Title

Explaining the spatial variability of summer rainfall in Pinellas County, Florida.

SelectedWorks Author Profiles:

Christopher F. Meindl

Document Type

Article

Publication Date

2014

Date Issued

January 2014

Date Available

June 2014

ISSN

0272-3646

Abstract

Pinellas County is a peninsula on the west coast of Florida that receives sea breeze driven convective rainfall during the summer months. To improve forecasting of local mesoscale phenomena, the spatial variability of summer rainfall in Pinellas was examined in relation to dominant wind directions and speeds, atmospheric stability, and atmospheric moisture content for the months of June, July, and August from 2003 to 2007. Radiosonde data from the Ruskin, Florida National Weather Service (NWS) Station, Pinellas County rain gauge data, and radar-estimated rainfall totals from the NWS Advanced Hydrologic Prediction Service were used to examine different meteorological parameters and their relationships with the spatial variability of summer precipitation across the peninsula. Dominant daily wind direction categories were divided into six 60 degree increments: 1–60°, 61–120°, 121–160°, 161–240°, 241–300°, and 301–360°. Precipitable water had a significant positive correlation with precipitation in four of the six wind direction categories (61–120°, 121–180°, 181–240°, and 241–300°). Higher wind speeds associated with a southerly wind direction revealed significant positive relationships with precipitation. Composites of radar-derived rainfall estimates indicate that rain fell primarily in the center of the peninsula under a variety of wind directions, often with two daily maxima. Composites also show that the greatest potential for high precipitation amounts comes with westerly winds (241–300°).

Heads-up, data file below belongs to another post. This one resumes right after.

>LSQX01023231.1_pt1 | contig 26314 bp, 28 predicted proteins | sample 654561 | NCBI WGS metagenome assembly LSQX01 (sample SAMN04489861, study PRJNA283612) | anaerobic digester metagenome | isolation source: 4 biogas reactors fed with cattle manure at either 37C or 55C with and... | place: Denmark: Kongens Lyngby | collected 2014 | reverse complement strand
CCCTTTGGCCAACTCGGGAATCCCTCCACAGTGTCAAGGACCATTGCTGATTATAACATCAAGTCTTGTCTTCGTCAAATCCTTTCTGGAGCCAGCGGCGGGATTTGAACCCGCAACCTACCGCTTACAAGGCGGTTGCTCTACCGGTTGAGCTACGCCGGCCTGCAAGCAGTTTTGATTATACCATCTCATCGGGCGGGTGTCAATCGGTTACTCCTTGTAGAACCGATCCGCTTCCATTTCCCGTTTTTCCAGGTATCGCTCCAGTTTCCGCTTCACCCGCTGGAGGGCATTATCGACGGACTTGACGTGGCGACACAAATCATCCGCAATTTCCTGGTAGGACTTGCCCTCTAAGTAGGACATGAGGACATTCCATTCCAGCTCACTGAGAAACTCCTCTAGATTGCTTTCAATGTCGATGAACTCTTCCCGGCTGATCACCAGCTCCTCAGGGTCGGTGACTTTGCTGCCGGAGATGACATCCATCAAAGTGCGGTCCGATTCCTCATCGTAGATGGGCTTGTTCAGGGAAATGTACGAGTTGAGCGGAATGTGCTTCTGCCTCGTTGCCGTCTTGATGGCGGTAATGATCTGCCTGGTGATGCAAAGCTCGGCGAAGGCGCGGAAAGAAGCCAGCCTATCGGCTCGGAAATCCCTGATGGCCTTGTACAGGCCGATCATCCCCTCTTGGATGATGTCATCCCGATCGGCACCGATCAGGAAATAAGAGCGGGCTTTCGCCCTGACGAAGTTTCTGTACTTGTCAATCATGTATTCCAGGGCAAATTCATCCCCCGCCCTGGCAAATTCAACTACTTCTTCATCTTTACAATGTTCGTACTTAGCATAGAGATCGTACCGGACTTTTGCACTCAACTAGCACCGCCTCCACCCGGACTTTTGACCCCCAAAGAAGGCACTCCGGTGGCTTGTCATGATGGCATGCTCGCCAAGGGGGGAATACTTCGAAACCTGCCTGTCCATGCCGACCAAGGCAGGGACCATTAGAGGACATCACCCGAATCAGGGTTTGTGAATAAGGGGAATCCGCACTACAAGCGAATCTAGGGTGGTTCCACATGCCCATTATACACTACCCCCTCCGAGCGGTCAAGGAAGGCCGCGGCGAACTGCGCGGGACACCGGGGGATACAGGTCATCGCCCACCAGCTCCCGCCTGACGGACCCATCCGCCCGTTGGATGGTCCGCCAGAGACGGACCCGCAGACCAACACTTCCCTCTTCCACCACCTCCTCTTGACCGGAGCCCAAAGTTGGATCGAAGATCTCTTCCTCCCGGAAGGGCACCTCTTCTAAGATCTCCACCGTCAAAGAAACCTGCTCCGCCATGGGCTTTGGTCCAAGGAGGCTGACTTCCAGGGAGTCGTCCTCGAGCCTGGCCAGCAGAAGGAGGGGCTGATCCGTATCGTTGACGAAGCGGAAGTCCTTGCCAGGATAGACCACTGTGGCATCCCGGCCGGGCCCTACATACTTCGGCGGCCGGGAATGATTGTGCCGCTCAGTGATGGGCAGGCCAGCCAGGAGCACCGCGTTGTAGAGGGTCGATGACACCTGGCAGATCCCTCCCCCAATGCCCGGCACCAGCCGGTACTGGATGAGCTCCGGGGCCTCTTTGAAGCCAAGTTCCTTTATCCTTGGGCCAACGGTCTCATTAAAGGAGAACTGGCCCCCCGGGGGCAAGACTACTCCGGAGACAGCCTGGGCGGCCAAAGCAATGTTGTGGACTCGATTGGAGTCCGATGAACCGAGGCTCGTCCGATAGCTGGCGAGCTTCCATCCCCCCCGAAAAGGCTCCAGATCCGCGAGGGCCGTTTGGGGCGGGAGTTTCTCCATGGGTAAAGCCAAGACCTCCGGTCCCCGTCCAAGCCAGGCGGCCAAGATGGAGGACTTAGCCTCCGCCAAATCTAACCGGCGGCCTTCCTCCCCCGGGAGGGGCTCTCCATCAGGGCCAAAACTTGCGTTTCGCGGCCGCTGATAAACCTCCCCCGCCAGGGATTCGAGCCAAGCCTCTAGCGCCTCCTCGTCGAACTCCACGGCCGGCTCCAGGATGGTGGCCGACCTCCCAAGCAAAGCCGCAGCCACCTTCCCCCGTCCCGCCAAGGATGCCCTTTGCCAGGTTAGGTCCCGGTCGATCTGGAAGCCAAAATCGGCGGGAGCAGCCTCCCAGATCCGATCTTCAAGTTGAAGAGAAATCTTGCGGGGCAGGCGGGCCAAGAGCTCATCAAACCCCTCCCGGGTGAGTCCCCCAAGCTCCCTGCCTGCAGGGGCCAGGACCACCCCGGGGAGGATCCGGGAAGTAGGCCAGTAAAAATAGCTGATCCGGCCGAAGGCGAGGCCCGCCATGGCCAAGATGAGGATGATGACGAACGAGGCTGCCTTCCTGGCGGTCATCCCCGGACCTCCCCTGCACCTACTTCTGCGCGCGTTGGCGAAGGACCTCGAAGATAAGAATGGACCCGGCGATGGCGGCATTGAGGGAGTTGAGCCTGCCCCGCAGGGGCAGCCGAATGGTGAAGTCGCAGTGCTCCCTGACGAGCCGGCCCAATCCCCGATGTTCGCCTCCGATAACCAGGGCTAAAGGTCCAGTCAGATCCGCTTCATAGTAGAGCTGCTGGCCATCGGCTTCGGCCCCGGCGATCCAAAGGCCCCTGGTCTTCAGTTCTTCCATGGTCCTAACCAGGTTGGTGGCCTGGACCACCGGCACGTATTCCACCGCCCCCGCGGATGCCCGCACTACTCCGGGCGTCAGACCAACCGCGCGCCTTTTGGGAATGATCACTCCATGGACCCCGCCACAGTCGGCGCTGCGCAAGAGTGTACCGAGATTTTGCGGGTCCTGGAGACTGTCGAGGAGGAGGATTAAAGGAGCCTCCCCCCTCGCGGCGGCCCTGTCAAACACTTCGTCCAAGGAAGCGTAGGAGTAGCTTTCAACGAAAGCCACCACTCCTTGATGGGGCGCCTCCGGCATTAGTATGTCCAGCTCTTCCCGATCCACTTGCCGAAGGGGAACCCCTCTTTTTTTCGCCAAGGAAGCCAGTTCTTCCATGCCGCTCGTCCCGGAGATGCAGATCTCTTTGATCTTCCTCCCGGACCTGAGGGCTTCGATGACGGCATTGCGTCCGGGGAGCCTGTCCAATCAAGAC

Comments

Abstract only. Full-text article is available only through licensed access provided by the publisher. Published in Physical Geography, 35(2), 1-16. DOI: 10.1080/02723646.2014.895893 Members of the USF System may access the full-text of the article through the authenticated link provided.

Language

en_US

Publisher

Taylor & Francis

Creative Commons License

Creative Commons Attribution-Noncommercial-No Derivative Works 4.0 License
This work is licensed under a Creative Commons Attribution-Noncommercial-No Derivative Works 4.0 License.